That said, some mortgages are only available from lenders directly, so a broker won’t be able to point you in their direction. Keep your eyes open to the wider picture by looking at individual lenders or using an online comparison website.

4. Watch out for fees

The interest rate will have a huge impact on your monthly repayments and on the overall cost of your mortgage. But it shouldn’t be the only thing you consider. Mortgages come with many fees. And, sometimes, their overall cost may outweigh the benefits of agreeing to a mortgage with a low interest rate.

There are three fees in particular to look out for when choosing a mortgage: the arrangement fee, overpayment fees and early repayment fees.

The arrangement fee

This is what you pay your lender to cover the administrative cost of setting up your mortgage. In general, mortgages with high arrangement fees have a low interest rate and vice versa. The fee can be upwards of £2,000.

As a rule of thumb, if you have a big mortgage it’s worth paying a higher arrangement fee in exchange for a low interest rate. If your mortgage covers less than 70% of the purchase price, however, it’s probably better to go for a higher interest rate and a lower arrangement fee.

Overpayment fees

Overpaying your mortgage can save money in interest and help you repay your mortgage sooner. Many lenders will allow you to overpay by up to 10% of the outstanding amount each year during the initial term of a fixed rate mortgage, with no restrictions thereafter.

However, some mortgage providers will try to dissuade you by charging an overpayment fee. Fees amounting to 5% of the amount overpaid aren’t unheard of. This could make overpaying an extremely expensive mistake.

Early repayment fees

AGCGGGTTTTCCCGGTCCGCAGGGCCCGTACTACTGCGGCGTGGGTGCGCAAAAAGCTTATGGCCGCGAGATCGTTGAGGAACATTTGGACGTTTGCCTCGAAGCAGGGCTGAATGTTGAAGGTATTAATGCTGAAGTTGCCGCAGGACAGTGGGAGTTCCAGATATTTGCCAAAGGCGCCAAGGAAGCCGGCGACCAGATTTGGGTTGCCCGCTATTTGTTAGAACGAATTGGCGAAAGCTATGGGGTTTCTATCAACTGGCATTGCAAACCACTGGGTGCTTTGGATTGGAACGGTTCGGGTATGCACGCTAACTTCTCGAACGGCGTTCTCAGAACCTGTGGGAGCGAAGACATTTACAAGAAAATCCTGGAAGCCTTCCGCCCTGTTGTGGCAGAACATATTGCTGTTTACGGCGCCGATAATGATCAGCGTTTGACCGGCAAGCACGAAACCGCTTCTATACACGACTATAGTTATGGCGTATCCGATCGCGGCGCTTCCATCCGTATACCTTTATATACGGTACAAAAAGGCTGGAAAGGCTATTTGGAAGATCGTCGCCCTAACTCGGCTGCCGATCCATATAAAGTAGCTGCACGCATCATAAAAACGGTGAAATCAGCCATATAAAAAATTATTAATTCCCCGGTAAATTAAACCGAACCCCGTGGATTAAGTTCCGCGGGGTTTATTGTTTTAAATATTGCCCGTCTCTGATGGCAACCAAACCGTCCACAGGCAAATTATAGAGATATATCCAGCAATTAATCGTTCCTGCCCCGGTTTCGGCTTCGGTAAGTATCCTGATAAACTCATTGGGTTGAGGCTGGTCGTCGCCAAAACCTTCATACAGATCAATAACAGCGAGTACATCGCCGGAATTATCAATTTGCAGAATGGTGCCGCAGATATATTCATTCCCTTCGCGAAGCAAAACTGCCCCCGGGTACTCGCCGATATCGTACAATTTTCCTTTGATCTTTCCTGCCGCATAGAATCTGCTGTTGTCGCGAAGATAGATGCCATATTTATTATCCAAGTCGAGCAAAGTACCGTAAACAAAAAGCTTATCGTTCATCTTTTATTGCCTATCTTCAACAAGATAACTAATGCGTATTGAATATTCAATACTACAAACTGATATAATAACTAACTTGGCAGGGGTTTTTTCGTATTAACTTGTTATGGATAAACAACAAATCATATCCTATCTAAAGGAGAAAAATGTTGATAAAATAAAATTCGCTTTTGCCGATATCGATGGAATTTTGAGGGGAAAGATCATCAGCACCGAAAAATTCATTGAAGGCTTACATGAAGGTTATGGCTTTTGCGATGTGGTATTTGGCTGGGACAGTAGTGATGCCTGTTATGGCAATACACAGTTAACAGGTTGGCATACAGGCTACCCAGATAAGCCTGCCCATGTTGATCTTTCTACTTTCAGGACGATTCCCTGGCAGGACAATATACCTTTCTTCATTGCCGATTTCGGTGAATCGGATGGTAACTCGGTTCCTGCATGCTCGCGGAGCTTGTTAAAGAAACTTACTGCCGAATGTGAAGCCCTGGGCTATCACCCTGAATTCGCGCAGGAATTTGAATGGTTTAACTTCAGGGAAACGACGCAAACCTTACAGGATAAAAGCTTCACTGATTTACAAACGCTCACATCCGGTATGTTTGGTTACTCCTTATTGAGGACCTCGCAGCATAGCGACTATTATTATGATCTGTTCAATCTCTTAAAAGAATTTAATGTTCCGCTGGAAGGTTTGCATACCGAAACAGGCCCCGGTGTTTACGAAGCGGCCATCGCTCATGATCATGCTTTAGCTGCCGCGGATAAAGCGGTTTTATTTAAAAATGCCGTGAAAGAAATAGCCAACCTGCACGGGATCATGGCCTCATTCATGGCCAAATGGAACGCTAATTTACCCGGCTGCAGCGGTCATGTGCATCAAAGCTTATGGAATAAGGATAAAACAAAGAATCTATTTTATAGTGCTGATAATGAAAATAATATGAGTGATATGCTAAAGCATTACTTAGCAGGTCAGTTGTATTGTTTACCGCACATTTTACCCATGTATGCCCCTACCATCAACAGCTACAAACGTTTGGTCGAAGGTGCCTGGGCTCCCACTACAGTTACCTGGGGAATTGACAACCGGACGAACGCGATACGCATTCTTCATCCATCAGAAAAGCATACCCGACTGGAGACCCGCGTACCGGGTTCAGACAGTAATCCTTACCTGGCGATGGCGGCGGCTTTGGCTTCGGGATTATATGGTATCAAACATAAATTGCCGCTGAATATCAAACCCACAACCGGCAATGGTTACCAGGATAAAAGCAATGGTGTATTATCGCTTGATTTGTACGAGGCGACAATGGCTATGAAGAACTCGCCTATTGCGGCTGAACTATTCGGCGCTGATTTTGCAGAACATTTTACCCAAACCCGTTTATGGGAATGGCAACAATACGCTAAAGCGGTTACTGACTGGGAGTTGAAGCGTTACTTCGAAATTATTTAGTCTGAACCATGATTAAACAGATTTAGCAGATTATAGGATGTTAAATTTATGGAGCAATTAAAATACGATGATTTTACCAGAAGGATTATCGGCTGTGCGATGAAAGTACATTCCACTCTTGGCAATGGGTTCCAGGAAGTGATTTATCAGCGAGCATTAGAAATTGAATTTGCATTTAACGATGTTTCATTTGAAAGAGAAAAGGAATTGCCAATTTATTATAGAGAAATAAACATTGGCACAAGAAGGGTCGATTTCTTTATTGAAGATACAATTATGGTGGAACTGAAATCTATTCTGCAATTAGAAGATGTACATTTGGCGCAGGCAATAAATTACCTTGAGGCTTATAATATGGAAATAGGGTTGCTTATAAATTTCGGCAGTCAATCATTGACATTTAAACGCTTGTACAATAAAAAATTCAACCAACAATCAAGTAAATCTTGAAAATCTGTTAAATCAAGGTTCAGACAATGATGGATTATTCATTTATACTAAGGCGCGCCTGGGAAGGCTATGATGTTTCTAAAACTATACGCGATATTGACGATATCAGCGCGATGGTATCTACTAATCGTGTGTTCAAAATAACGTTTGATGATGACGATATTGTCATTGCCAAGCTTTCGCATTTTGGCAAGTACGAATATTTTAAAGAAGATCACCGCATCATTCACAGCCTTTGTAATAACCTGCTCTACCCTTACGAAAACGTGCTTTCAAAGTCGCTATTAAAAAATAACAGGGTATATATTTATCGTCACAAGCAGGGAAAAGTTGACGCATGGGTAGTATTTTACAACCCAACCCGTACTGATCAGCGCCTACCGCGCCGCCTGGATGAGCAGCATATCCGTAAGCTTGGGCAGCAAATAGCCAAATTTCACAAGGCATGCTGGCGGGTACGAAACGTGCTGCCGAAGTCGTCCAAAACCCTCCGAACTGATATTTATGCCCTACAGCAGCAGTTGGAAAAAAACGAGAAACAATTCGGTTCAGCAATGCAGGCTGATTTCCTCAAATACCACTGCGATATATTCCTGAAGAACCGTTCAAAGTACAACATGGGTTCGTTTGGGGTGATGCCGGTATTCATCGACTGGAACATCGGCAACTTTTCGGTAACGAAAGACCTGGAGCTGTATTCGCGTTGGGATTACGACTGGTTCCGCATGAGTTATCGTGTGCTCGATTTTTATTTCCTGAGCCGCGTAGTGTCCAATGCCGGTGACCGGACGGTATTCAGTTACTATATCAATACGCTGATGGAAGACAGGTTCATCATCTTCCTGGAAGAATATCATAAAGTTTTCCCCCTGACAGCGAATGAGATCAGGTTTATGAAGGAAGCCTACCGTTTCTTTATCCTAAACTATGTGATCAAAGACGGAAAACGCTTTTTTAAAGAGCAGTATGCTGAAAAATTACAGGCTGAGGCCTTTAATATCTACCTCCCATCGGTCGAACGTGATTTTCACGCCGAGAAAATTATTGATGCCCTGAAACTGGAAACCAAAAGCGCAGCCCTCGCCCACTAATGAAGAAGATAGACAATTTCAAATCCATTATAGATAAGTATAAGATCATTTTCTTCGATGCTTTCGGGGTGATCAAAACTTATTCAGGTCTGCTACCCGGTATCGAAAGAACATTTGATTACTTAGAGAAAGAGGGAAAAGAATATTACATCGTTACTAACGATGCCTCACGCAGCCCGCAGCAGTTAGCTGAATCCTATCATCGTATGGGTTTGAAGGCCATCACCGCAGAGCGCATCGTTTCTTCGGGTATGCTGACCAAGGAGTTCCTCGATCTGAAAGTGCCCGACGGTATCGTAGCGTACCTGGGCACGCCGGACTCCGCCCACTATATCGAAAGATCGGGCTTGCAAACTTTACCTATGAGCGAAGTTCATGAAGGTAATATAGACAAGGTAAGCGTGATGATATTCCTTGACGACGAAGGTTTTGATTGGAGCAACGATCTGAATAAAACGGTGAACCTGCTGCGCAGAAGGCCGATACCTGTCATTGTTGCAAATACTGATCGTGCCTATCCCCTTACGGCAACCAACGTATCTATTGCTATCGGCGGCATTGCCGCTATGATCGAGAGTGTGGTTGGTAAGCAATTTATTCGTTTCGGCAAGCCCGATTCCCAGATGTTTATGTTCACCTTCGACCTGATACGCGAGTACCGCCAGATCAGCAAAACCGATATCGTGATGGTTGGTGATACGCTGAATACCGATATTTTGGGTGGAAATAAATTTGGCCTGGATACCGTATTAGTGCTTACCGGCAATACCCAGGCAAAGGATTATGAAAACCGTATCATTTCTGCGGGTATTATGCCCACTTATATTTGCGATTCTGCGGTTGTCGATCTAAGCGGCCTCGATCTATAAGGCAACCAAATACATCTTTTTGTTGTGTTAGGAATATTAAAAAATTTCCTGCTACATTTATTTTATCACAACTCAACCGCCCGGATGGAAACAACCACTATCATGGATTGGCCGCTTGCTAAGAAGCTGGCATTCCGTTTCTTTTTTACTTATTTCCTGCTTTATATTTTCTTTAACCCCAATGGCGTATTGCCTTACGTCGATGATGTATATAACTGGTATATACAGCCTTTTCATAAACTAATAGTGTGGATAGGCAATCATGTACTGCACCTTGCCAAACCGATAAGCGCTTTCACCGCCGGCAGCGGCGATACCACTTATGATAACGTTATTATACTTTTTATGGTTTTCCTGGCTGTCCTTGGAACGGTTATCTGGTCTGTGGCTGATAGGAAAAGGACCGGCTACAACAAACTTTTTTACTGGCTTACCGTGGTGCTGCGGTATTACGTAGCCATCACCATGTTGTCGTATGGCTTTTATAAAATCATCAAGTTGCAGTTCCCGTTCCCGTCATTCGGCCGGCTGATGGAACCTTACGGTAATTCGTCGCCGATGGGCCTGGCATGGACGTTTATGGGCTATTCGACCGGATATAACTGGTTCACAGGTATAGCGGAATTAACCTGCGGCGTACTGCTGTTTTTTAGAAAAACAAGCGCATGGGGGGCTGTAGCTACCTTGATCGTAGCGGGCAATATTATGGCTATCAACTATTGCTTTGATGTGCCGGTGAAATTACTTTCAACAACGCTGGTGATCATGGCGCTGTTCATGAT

Like overpayment fees, early repayment fees exist to dissuade you from paying off your mortgage early, as this means your lender loses out.

Early repayment fees don’t always apply, so check your mortgage’s terms and conditions carefully. Typically, they’ll be higher at the beginning of the term and decrease (or are waived altogether) as the term progresses and your mortgage amount decreases.

5. Keep your options open

While you might think you’re stuck with your provider for the duration of your mortgage, this doesn’t have to be the case. You may be able to get a better deal simply by remortgaging down the line.

Remortgaging isn’t always a smart option. The cost will usually outweigh the benefit if it’s still very early on in your term or if you’re very close to settling your debt.

Typically, the best time to do it is when the term on a fixed rate mortgage is about to expire. When this happens, your mortgage switches to a standard variable rate; and this tends to be higher than what you could probably get if you remortgaged.

Whether remortgaging is worthwhile will also depend on what fees apply. It’s worth choosing a mortgage with low early repayment fees in the first place, as this will make it cheaper and easier to switch in future.

by Andre Spiteri

Andre is a former lawyer turned financial writer. Andre has written this article especially for ClearScore.

ClearScore exists to make your finances simple.
We offer a free service where you can handle everything to do with credit in one place. In your ClearScore account, you can see your credit score and the full details of your credit report. Your credit cards, mortgages, mobile phone contracts, loans, overdrafts and utilities all on the record. Our goal is to make ClearScore as simple, calm and straightforward as possible. Money is stressful enough.